2012 Estate Planning Opportunities — Will They Disappear in 2013?

For the balance of 2012, there are unique estate planning opportunities that we may not see again. This year, every individual may pass $5.12 million free of federal gift and estate tax to children, grandchildren, more remote descendants or other family members. Any transfers of wealth more than $5.12 million per person will be taxed at a 35 percent rate. In addition, if transfers are made to include grandchildren or more remote descendants, the $5.12 million will be exempt from the additional generation-skipping transfer (GST) tax.

This opportunity to make gifts of this significant size ($10.24 million for a married couple) is anticipated to expire on Jan. 1, unless Congress acts to extend it. If there is no congressional action, the federal estate, gift and GST tax exemptions will revert to their lower 2001 levels — that is, a $1 million exemption for estate, gift and GST taxes with the balance taxed at a 55 percent rate.

President Obama’s proposals for 2013 call for a 45 percent maximum estate, gift and generation-skipping tax rate. These proposals also call for disallowance of discounts on certain transfers between family members, longer minimum periods for GRATS and restrictions on the use of other now acceptable gift and estate planning practices commonly used by high net worth individuals.

There is much uncertainty in the matter of transfer taxes at this time. What appears to be clear is that what prevails throughout the balance of this year is the lowest transfer tax environment and largest credit amount seen in more than 20 years. As a firm, we urge that clients, who are able to do so, take advantage of some existing opportunities.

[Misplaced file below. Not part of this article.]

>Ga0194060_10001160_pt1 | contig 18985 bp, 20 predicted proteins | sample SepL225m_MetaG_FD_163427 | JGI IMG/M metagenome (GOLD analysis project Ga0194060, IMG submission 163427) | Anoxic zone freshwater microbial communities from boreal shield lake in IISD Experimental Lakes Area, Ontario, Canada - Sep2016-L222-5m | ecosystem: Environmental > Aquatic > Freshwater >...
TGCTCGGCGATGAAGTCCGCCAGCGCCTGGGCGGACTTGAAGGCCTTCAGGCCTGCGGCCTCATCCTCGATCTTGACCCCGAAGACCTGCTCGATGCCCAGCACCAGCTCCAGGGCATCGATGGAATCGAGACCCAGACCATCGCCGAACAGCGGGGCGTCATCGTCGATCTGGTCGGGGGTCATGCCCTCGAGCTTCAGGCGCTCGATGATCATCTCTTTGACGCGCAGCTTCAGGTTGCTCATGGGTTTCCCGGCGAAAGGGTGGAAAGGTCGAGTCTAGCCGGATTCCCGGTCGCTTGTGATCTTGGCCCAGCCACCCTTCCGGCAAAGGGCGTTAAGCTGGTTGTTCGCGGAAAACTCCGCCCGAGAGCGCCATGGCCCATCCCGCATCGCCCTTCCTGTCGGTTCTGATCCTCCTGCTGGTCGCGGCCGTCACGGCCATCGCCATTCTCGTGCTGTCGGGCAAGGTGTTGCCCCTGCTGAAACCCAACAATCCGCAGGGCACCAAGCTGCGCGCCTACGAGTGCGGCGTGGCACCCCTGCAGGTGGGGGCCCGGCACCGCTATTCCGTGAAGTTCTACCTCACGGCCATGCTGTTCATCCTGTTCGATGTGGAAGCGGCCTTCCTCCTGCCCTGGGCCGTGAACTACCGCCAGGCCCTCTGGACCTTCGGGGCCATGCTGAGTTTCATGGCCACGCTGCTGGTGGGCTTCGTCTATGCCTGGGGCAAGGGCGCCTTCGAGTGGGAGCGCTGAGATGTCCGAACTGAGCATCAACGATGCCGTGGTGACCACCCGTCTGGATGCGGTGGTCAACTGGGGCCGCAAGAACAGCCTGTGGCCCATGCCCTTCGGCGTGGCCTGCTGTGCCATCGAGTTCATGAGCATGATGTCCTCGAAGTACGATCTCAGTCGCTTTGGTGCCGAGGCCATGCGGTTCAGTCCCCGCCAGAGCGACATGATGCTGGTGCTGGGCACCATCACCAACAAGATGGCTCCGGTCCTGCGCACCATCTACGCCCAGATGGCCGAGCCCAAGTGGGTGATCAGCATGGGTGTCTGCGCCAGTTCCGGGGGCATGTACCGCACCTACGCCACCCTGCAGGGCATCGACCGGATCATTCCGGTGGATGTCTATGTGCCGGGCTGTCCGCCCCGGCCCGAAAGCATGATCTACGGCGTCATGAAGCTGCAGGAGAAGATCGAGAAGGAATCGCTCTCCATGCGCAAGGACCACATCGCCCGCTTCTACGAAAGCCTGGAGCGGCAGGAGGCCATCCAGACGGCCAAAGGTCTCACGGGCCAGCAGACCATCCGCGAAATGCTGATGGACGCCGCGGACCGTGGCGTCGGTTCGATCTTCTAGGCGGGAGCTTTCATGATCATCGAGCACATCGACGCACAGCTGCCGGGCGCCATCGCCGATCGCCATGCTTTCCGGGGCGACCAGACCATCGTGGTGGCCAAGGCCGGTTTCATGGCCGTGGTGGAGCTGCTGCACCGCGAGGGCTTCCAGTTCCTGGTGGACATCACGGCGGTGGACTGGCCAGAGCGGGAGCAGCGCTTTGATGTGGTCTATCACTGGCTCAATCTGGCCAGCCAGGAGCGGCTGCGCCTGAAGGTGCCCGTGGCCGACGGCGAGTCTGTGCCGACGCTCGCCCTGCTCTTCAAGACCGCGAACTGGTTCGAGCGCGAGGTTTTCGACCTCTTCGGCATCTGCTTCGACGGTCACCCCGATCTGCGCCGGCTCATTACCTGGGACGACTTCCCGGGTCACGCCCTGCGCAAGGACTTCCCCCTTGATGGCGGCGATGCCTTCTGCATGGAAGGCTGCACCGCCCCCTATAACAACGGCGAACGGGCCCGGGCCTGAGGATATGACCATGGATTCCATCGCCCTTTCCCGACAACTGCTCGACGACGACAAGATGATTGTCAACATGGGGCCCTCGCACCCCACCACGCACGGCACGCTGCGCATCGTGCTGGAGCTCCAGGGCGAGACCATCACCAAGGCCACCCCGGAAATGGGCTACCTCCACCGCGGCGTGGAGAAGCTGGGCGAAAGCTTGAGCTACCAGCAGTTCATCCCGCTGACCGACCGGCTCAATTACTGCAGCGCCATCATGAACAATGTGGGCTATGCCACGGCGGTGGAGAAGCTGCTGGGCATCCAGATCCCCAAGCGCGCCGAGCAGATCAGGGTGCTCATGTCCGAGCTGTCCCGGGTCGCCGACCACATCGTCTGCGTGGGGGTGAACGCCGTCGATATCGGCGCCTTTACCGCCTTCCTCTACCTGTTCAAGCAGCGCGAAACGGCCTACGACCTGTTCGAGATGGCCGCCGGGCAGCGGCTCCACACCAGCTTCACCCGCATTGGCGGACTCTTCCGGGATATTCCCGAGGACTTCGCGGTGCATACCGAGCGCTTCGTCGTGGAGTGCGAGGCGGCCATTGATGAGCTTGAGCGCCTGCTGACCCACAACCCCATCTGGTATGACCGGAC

We recommend that our clients consider taking advantage of the benefits provided by the 2012 law, using one or more of the Estate Planning Strategies outlined below:

  1. “Capped” gifts to children. This strategy involves making current lifetime gifts to children, outright or in trust. The gift may be coupled with a “cap” in the parents’ will or revocable trust, which sets a limit on the children’s inheritance at a specified dollar amount (perhaps with an inflation adjustment). The balance can pass to charity, either a public charity or the family’s private foundation, or a donor advised fund.
  2. Gifts of the exempt amount (up to $5.12 million for individuals or $10.24 million for a couple) in trust to children, remainder to grandchildren or more remote issue. This strategy can be used to create the so-called “dynasty” trust that will remove the gifted assets from the gift, estate and generation-skipping transfer tax system for approximately 90 years.
  3. Family Limited Partnerships. Family Limited Partnerships (FLPs) are a strategy that can leverage the available gift and GST exemptions and permit the senior generation to continue to manage strategic family business or investment assets. If there is a sound business purpose for holding assets in a partnership with multiple family members as partners, and business formalities are strictly followed, the use of an FLP may allow families to pass non-controlling interests in an FLP at a substantial discount over the value of the partnership assets to the next generation and beyond. This strategy is also available for family limited liability company (LLC) assets.